Frankenstein Tragic Hero

How is Frankenstein a tragic hero?

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To consider Victor Frankenstein’s status as a tragic hero, we have to look not only at Frankenstein’s character, but also at the intent of the author, Mary Shelley.

Obviously Victor Frankenstein meets a tragic end as a result of a tragic character flaw—he dies pursuing the monster that...

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To consider Victor Frankenstein’s status as a tragic hero, we have to look not only at Frankenstein’s character, but also at the intent of the author, Mary Shelley.

Obviously Victor Frankenstein meets a tragic end as a result of a tragic character flaw—he dies pursuing the monster that he created out of his own misguided attempt to manipulate nature by endeavoring to do something man was never meant to do—create life.

However, once Victor has created this life—the grotesque monster that humanity finds so frightening—another character flaw emerges. The monster is not inherently evil; it tries to find human companionship and even bestows kindness on others, but it simply cannot find acceptance, even from its creator. If Victor had been able to engage in an appropriate relationship with his creation he might have still been able to consider the experiment a success. But instead, he cannot overcome his initial repulsion to the creature’s physical appearance. This is another of Shelley’s themes in the novel—people judge others by superficial standards and often cannot overcome those judgments.

As a consequence of his rejection by mankind, based solely on his appearance, the monster becomes a cruel murderer. Frankenstein’s tragic flaw here is his inability to love what he has created; he cannot get beyond the superficial fact of its horrifying appearance. Had he accepted the monster for what he was, a huge, ugly, but kind and devoted friend, his wife and brother would never have been killed, and he himself would have survived. This flaw caused his ultimate downfall.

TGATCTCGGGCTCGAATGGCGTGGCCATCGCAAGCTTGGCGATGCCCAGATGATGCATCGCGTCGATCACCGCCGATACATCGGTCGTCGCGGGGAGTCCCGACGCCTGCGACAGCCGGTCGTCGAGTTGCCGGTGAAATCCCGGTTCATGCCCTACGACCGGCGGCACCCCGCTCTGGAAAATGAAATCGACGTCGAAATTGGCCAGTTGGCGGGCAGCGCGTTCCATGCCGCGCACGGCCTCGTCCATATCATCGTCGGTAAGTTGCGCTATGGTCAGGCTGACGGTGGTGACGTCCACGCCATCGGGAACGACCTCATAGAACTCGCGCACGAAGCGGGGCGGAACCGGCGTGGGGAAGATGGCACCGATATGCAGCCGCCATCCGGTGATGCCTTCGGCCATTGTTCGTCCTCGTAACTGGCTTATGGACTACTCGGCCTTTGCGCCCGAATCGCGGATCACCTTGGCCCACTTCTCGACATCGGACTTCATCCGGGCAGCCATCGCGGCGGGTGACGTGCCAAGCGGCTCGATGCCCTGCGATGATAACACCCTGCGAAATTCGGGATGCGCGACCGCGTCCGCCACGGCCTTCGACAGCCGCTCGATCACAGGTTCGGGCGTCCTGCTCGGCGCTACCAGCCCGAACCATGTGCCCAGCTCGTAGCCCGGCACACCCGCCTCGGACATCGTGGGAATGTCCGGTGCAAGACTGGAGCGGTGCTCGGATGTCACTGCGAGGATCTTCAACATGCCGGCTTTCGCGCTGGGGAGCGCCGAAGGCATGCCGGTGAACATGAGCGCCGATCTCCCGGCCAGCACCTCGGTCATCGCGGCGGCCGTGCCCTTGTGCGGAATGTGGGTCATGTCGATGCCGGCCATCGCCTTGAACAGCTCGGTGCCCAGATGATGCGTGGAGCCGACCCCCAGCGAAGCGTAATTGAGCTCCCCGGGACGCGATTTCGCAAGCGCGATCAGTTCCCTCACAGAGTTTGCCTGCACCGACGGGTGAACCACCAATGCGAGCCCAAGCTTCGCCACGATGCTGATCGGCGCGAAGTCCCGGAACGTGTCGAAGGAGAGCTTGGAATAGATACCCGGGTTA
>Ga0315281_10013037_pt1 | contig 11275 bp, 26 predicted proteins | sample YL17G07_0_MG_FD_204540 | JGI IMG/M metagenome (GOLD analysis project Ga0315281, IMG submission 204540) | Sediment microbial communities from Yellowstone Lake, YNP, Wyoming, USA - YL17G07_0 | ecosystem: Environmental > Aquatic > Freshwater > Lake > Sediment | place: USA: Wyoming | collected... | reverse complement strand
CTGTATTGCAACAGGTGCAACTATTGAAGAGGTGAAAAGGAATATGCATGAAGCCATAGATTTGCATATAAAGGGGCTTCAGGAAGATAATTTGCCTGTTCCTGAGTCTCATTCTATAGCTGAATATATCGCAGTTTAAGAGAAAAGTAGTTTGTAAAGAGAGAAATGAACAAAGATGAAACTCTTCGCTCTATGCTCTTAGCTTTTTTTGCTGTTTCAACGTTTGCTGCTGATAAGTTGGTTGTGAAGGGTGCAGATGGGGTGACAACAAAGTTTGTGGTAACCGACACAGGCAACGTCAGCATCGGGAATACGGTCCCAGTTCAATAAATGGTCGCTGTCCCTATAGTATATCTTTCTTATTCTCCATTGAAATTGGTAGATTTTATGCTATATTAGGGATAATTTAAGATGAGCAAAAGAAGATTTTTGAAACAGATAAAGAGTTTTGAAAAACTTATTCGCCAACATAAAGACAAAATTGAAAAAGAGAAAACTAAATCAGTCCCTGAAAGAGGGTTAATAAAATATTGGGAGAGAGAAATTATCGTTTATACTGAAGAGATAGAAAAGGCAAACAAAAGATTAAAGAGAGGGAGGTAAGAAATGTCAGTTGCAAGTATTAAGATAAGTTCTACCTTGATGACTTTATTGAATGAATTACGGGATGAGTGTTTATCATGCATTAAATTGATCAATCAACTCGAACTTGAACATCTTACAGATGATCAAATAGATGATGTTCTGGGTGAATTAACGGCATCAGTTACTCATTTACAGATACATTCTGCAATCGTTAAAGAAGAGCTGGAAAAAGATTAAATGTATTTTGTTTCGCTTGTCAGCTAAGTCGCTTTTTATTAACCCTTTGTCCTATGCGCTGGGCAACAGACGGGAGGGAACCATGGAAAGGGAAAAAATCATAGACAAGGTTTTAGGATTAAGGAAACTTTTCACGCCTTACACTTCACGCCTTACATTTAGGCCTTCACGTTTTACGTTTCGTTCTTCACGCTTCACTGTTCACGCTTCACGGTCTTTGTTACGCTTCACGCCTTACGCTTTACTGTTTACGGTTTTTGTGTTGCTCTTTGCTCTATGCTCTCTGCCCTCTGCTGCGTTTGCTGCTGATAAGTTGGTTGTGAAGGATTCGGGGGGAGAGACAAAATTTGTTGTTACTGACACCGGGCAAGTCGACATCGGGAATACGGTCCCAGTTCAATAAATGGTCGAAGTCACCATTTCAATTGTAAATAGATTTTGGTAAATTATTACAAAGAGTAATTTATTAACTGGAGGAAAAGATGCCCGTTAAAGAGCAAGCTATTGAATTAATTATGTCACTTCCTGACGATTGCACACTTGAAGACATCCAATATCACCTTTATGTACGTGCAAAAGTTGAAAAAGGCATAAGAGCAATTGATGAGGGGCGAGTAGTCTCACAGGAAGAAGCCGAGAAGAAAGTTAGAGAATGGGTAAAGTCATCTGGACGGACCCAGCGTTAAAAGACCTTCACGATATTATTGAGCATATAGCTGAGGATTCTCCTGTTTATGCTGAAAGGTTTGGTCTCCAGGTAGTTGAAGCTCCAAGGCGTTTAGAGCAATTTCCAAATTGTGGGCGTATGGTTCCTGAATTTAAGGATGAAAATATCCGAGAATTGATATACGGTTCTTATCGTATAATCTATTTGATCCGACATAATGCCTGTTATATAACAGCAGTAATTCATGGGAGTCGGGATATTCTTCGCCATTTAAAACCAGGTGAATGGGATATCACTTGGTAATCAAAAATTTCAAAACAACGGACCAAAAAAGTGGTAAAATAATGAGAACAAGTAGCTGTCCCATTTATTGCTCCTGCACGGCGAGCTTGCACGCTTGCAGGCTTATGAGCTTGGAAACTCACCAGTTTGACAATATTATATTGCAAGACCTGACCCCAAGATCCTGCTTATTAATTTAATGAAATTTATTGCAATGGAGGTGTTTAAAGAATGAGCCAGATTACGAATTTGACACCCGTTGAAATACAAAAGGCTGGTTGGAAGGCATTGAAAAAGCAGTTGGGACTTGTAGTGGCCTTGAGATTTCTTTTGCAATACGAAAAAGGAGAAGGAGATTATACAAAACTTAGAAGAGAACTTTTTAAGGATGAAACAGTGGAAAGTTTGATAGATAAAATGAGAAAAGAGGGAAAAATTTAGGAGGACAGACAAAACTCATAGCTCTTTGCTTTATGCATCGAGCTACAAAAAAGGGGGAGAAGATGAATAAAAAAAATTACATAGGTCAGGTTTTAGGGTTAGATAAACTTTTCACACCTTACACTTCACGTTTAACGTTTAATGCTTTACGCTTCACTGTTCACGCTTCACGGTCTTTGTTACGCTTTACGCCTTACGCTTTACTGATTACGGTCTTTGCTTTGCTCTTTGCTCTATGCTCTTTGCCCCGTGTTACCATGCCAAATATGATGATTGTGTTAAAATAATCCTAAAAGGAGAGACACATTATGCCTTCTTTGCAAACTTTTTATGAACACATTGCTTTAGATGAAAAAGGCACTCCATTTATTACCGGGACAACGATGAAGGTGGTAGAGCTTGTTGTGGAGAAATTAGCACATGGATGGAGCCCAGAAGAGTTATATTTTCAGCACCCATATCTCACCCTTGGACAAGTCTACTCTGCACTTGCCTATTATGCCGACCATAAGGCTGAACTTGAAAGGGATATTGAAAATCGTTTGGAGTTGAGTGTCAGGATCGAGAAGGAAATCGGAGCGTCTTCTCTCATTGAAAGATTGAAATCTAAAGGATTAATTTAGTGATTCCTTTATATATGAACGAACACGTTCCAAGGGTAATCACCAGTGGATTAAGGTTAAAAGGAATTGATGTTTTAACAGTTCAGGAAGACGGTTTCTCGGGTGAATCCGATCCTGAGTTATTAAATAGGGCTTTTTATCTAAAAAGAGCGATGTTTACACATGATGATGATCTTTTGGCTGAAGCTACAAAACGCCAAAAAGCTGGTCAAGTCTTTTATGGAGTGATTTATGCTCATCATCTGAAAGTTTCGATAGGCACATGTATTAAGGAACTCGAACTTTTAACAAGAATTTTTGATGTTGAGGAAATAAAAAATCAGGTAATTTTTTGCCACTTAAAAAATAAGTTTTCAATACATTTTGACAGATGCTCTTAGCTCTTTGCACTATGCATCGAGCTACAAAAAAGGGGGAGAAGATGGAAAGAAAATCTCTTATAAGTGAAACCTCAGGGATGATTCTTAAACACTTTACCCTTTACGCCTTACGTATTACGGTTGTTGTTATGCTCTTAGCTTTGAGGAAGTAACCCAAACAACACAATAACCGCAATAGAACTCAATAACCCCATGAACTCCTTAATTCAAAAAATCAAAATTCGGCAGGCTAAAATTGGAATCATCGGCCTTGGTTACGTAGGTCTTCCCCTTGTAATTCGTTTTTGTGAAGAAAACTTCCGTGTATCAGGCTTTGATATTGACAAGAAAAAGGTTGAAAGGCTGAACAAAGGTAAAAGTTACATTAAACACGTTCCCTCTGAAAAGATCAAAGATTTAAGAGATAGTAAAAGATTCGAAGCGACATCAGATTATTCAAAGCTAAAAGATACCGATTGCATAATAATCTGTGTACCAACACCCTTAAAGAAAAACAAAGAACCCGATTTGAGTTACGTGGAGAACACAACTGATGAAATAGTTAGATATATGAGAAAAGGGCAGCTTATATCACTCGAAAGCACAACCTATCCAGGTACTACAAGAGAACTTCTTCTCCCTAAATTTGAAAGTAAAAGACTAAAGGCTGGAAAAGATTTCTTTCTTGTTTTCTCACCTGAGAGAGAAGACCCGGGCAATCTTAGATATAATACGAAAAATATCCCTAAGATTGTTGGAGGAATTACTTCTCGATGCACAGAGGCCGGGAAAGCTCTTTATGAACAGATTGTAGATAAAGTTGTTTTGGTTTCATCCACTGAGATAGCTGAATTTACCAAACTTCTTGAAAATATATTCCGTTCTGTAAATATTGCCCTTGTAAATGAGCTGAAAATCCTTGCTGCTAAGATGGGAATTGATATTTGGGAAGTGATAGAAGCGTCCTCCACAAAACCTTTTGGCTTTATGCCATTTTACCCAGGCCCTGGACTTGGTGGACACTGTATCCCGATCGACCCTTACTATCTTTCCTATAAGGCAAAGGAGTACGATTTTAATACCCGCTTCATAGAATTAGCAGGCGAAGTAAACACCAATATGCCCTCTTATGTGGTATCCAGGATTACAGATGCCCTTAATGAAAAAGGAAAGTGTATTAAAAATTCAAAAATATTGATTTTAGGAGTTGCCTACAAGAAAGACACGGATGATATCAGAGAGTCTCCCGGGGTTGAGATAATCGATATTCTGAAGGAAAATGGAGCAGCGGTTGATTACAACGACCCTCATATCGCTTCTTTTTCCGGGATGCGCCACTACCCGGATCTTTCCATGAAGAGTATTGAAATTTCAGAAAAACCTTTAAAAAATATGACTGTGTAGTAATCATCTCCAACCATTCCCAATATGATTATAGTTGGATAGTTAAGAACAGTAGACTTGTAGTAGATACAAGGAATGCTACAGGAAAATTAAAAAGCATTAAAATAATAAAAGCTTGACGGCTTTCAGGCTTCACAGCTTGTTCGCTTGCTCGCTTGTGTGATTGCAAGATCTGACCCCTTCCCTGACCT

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A tragic hero in the traditional sense is a person who begins in a high level in society but then falls to a low level because of some great flaw in his character.

Victor Frankenstein does fit into this mold, so to speak. His family is wealthy and occupies a high level in Geneva.  His parents are philanthropists and can afford to send Victor to the prestigious Ingoldstat University.

However, Victor's obsessive need to discover the force of life and to actually create life transcends the normal curiosity of a student.  He is absorbed in this project to the point that he ignores his family and his studies. 

Ultimately, the creature that Victor creates repulses him.  It is this very creature who kills his brother, his wife, his friend, and, in a roundabout way, his father.  Finally, Victor dies while pursuing the creature.  Tragedies generally end with bodies littering the stage, and this novel is no exception.

Finally, the subtitle, The Modern Prometheus, refers to a tragic figure from mythology who makes the mistake of displeasing the gods and giving fire to man.  As a result, he is chained to a cliff and repeatedly tortured. 

 

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